Fifteen cases of vitreous floaters with serious psychological reactions have been collected. By using a direct ophthalmoscope, causal vitreous opacities were detected. The opacities were photodisrupted with neodymium YAG laser, using energy levels of 5 to 7.1 mJ and total energy 71 to 742.0 mJ. Symptoms completely disappeared immediately after treatment in all 15 cases. There were no intraoperative or postoperative complications noted during a follow up period of at least 1 year. To our knowledge, the use of neodymium YAG laser to treat vitreous floaters has not been previously described. Our initial experience indicates that the treatment is simple, safe, and effective.
The indications for two types of pulsed Nd: YAG lasers in the treatment of vitreous pathology are reviewed. A series of 94 eyes from 93 patients were treated with the mode-locked system and 72 eyes from 71 patients were treated with the Q-switched system. A classification of vitreous pathology with prognostic value for the efficacy of treatment of both lasers is established. For the Q-switched laser the range of indications in the posterior pole is larger and fewer sessions are needed; however, complications are more frequent than with the mode-locked laser. This difference is due to the higher energy needed with the Q-switched laser to treat more severe vitreous pathology.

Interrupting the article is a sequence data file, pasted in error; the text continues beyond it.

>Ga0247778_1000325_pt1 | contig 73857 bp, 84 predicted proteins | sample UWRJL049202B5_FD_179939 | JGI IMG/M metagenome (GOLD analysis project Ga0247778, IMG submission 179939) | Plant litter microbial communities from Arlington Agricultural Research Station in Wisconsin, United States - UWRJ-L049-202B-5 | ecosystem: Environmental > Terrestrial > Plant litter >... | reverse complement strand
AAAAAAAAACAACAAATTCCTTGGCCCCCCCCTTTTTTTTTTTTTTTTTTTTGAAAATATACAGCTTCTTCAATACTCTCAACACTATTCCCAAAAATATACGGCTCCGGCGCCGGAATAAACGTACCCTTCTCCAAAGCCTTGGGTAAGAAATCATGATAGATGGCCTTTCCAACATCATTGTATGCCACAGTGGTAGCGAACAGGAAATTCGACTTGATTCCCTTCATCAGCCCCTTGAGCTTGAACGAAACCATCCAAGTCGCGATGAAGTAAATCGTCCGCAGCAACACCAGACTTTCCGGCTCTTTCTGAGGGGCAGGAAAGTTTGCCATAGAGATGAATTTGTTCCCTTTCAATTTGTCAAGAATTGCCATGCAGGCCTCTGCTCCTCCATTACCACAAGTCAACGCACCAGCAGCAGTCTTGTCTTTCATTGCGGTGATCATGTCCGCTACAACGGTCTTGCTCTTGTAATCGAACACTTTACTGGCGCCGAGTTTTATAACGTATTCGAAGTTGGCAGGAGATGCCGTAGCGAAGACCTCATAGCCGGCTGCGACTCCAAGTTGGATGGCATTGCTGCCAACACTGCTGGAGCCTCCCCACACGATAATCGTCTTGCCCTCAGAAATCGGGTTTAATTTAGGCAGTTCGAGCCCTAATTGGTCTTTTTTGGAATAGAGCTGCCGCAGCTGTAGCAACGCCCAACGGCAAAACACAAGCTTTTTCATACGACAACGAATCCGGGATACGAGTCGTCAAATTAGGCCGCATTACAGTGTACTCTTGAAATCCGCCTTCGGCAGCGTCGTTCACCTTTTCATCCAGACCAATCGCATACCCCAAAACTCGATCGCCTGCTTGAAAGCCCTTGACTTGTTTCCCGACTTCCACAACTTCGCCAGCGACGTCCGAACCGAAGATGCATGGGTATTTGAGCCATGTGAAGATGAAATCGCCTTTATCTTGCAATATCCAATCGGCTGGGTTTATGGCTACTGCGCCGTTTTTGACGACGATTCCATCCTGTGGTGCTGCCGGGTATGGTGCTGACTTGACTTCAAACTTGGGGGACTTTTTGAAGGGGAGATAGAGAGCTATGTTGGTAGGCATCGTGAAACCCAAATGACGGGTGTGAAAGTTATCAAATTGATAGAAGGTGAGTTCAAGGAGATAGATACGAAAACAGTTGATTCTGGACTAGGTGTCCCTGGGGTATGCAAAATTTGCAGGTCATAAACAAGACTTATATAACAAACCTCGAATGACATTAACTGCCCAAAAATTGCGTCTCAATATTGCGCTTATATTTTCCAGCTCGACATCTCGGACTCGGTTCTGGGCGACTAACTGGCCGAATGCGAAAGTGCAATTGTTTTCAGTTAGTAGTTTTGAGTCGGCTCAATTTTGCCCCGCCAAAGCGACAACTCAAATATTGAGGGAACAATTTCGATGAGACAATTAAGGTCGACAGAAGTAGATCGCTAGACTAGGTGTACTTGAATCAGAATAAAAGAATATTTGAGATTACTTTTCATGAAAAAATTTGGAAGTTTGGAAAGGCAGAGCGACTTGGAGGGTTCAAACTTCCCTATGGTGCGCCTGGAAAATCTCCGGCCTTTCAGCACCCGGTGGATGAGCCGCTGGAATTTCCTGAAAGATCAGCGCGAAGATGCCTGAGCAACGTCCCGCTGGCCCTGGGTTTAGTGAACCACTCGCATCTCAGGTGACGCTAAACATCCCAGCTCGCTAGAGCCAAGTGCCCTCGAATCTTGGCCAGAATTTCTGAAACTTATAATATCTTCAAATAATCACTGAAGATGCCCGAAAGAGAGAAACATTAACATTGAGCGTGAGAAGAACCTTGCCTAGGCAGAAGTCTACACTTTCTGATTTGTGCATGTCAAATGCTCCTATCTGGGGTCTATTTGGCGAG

Fifty-nine eyes underwent vitreous surgery (vitreolysis) with the Q-switched Nd: YAG laser. This was used to cut vitreoretinal bands and membranes in 16 eyes and to clear persistent vitreous opacities in 25 eyes. The use of appropriate specialized contact lenses and modification of the standard slit-lamp delivery system were essential for vitreous YAG laser surgery. Successful results occurred in eyes where the target tissues were located at distances greater than 2 mm from the crystalline lens and the retina. Vision was improved in 18 eyes, unchanged in 40 eyes, and worse in 1. Complications included focal opacities of the crystalline lens in 5 eyes, retinal holes with detachment in 1 eye, and minor retinal hemorrhages in 4. Methods of preventing complications are discussed.